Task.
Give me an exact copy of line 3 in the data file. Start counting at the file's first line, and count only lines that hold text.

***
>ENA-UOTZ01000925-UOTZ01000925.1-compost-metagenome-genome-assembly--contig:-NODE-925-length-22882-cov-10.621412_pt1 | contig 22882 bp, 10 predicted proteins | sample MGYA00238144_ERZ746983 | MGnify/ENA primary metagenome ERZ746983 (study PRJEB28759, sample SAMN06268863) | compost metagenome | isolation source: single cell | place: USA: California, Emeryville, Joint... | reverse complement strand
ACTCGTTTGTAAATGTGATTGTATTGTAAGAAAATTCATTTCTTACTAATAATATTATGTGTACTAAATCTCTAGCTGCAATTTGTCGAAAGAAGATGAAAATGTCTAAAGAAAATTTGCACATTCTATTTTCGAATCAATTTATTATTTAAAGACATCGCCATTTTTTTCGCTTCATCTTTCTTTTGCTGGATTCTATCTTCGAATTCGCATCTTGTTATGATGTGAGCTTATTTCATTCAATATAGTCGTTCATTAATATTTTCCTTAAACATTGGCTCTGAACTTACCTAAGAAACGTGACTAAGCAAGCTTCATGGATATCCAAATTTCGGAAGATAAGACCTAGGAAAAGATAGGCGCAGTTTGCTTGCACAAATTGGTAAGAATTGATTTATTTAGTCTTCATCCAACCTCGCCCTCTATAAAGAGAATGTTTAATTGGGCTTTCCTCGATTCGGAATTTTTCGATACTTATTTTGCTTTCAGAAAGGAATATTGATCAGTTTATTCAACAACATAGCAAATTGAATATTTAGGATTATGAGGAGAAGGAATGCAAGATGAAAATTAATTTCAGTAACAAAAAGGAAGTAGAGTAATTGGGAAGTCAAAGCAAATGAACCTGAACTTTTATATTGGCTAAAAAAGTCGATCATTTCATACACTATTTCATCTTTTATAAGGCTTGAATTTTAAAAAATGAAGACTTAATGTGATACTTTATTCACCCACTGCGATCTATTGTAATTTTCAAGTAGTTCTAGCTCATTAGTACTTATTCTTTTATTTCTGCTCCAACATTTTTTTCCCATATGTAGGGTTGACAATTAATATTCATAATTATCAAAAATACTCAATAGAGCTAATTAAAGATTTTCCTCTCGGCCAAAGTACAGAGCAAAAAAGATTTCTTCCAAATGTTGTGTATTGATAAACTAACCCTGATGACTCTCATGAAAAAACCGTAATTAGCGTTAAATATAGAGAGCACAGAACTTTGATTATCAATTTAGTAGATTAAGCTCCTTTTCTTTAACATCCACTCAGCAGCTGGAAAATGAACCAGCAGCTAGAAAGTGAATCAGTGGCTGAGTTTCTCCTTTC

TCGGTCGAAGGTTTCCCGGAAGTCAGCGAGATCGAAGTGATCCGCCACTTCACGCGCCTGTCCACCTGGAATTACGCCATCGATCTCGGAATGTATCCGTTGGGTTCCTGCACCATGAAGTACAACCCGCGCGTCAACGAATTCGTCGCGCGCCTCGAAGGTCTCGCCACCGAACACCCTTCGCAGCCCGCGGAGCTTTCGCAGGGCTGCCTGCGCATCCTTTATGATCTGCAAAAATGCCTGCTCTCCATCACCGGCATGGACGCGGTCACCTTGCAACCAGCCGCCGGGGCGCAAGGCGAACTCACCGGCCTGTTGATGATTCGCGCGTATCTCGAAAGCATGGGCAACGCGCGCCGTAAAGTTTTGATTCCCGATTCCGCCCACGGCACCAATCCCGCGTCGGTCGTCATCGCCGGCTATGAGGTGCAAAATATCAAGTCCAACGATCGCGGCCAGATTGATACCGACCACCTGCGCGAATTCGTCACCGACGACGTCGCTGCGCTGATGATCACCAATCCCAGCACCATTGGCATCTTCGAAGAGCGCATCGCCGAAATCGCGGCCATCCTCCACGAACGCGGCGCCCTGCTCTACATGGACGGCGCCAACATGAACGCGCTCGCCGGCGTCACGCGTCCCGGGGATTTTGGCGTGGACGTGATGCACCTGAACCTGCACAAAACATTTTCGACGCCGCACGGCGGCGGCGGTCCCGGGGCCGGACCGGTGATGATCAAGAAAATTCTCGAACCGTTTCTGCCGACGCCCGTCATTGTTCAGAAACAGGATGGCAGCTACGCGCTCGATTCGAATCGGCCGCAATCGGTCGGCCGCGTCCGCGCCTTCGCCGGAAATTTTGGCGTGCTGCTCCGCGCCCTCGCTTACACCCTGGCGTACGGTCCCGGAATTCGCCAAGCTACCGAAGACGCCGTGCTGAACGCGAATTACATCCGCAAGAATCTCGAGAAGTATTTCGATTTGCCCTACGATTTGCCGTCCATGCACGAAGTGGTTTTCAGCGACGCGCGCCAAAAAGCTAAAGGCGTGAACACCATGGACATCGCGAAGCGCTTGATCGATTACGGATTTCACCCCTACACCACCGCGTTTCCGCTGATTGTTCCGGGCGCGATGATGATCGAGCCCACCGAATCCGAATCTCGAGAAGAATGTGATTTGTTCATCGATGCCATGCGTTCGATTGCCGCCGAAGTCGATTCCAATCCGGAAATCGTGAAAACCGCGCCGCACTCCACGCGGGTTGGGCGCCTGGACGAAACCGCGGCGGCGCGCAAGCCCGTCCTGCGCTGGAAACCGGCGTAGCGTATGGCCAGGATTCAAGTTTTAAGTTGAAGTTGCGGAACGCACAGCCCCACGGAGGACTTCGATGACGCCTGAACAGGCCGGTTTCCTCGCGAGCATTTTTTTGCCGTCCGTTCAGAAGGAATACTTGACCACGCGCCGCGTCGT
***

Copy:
TCGGTCGAAGGTTTCCCGGAAGTCAGCGAGATCGAAGTGATCCGCCACTTCACGCGCCTGTCCACCTGGAATTACGCCATCGATCTCGGAATGTATCCGTTGGGTTCCTGCACCATGAAGTACAACCCGCGCGTCAACGAATTCGTCGCGCGCCTCGAAGGTCTCGCCACCGAACACCCTTCGCAGCCCGCGGAGCTTTCGCAGGGCTGCCTGCGCATCCTTTATGATCTGCAAAAATGCCTGCTCTCCATCACCGGCATGGACGCGGTCACCTTGCAACCAGCCGCCGGGGCGCAAGGCGAACTCACCGGCCTGTTGATGATTCGCGCGTATCTCGAAAGCATGGGCAACGCGCGCCGTAAAGTTTTGATTCCCGATTCCGCCCACGGCACCAATCCCGCGTCGGTCGTCATCGCCGGCTATGAGGTGCAAAATATCAAGTCCAACGATCGCGGCCAGATTGATACCGACCACCTGCGCGAATTCGTCACCGACGACGTCGCTGCGCTGATGATCACCAATCCCAGCACCATTGGCATCTTCGAAGAGCGCATCGCCGAAATCGCGGCCATCCTCCACGAACGCGGCGCCCTGCTCTACATGGACGGCGCCAACATGAACGCGCTCGCCGGCGTCACGCGTCCCGGGGATTTTGGCGTGGACGTGATGCACCTGAACCTGCACAAAACATTTTCGACGCCGCACGGCGGCGGCGGTCCCGGGGCCGGACCGGTGATGATCAAGAAAATTCTCGAACCGTTTCTGCCGACGCCCGTCATTGTTCAGAAACAGGATGGCAGCTACGCGCTCGATTCGAATCGGCCGCAATCGGTCGGCCGCGTCCGCGCCTTCGCCGGAAATTTTGGCGTGCTGCTCCGCGCCCTCGCTTACACCCTGGCGTACGGTCCCGGAATTCGCCAAGCTACCGAAGACGCCGTGCTGAACGCGAATTACATCCGCAAGAATCTCGAGAAGTATTTCGATTTGCCCTACGATTTGCCGTCCATGCACGAAGTGGTTTTCAGCGACGCGCGCCAAAAAGCTAAAGGCGTGAACACCATGGACATCGCGAAGCGCTTGATCGATTACGGATTTCACCCCTACACCACCGCGTTTCCGCTGATTGTTCCGGGCGCGATGATGATCGAGCCCACCGAATCCGAATCTCGAGAAGAATGTGATTTGTTCATCGATGCCATGCGTTCGATTGCCGCCGAAGTCGATTCCAATCCGGAAATCGTGAAAACCGCGCCGCACTCCACGCGGGTTGGGCGCCTGGACGAAACCGCGGCGGCGCGCAAGCCCGTCCTGCGCTGGAAACCGGCGTAGCGTATGGCCAGGATTCAAGTTTTAAGTTGAAGTTGCGGAACGCACAGCCCCACGGAGGACTTCGATGACGCCTGAACAGGCCGGTTTCCTCGCGAGCATTTTTTTGCCGTCCGTTCAGAAGGAATACTTGACCACGCGCCGCGTCGT